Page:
Palm Oil Processing – a Resurgent Path for Chemical Engineers

The palm oil industry is the largest producer of vegetable oil globally [1] and can be found in many products such as foods, cosmetics, body creams, soaps, and cleaning products [1]. Palm oil is extracted from fresh fruit bunches harvested in oil palm plantations. The palm oil extraction is typically done in a palm oil milling process. In palm oil mills, the fresh fruit bunches undergo a series of sterilisation and digestion systems which require high temperature and steam. Following this, the fruits are sent to several separation processes where crude palm oil is extracted [2]. The crude palm oil is then sent to a palm oil refinery in the oleochemical industry, where it is refined into its useful products. 

Palm Oil Processing (Image Credit: Shutterstock)

The refinery is a facility like the conventional petrochemical refinery, but it produces its useful products from renewable raw materials like crude palm oil and palm kernel oil. These processes have different levels of energy and material requirements that are often optimised for higher efficiency. In addition, the process produces several useful biomass residues which can be recovered for on-site energy generation. These pathways pose interesting systems-based problems where chemical engineering graduates are wired and trained to solve. However, the palm oil processing industry has been a forgotten path for many chemical engineering graduates in the past [3]. As a result, few of today’s chemical engineering graduates think about joining the palm oil processing industry when thinking about career options. This might be because they are unaware of the industry and how can they contribute to it. Previously, many mechanical engineers were employed to work in the milling sector.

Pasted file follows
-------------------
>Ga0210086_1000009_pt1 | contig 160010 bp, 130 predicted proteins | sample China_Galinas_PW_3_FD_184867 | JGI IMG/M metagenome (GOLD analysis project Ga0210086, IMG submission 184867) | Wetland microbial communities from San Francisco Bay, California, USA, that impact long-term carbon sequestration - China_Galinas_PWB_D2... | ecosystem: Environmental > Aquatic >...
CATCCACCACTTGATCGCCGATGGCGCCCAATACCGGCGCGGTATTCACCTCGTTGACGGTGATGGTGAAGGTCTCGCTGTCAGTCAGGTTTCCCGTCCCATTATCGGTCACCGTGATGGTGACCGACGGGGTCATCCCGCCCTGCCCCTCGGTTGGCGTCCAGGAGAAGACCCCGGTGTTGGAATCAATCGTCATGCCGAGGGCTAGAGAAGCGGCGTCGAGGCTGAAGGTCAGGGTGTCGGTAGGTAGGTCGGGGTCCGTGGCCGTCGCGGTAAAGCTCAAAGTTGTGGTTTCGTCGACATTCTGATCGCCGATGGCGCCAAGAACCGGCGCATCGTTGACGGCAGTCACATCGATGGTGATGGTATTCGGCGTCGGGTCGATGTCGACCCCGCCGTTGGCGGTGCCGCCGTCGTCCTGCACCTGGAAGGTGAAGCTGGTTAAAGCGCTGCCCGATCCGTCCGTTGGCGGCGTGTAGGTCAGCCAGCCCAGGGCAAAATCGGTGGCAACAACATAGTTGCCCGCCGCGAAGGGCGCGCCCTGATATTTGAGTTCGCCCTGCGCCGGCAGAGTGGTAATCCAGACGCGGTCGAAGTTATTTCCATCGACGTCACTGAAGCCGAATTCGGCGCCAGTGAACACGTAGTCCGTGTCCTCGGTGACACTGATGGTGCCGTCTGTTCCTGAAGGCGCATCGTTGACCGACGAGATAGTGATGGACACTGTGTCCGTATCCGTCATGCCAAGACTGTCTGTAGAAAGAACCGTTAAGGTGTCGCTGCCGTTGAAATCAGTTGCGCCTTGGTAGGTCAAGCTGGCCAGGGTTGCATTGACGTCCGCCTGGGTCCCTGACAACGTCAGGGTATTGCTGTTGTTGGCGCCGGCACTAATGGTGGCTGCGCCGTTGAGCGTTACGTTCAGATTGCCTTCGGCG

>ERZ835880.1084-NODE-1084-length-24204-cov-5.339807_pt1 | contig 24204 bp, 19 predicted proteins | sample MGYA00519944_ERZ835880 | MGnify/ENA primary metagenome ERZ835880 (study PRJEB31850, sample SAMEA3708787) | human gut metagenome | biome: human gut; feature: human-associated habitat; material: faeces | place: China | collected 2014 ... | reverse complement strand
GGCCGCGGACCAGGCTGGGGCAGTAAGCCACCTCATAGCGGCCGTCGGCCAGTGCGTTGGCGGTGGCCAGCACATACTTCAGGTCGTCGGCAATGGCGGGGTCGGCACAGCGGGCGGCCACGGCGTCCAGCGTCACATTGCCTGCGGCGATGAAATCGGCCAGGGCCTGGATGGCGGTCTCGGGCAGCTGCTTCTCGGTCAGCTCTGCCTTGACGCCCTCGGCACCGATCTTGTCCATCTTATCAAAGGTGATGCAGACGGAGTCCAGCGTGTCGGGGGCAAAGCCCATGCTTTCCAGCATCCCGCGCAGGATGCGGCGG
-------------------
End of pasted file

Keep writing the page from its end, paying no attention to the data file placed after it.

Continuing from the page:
Palm Oil Mill, Malaysia (Image Credit: Shutterstock)

To this day, the palm oil milling sector is still comprised of a large group of mechanical engineers. Why not chemical engineers? With the industry now gearing towards achieving net zero emissions, chemical engineers can play a huge role in this effort. Having this in mind, the Institution of Chemical Engineers (IChemE) Palm Oil Processing Special Interest Group’s (POP SIG), alongside the enthusiastic university student chapters, organised several university roadshows across universities around Malaysia since 2019. The roadshows were conducted with the hope of rekindling the once lost “flame” between the palm oil industry and chemical engineering. In these roadshows, several talks, field trips and virtual site tours were organised to palm oil processing and refinery plants to give students a clearer picture of how they can contribute to the improvement and growth of the industry. This provided undergraduate chemical engineering students with a platform to understand the opportunities and career prospects within the palm oil industry. Since then, the roadshows have successfully reached out to approximately 1,800 chemical engineering students across states in Malaysia. The success of the POPSIG university roadshows saw an increasing interest in palm oil processing and refining career paths. This has inspired many chemical engineering graduates to shift to the industry and help contribute to its sustainability efforts.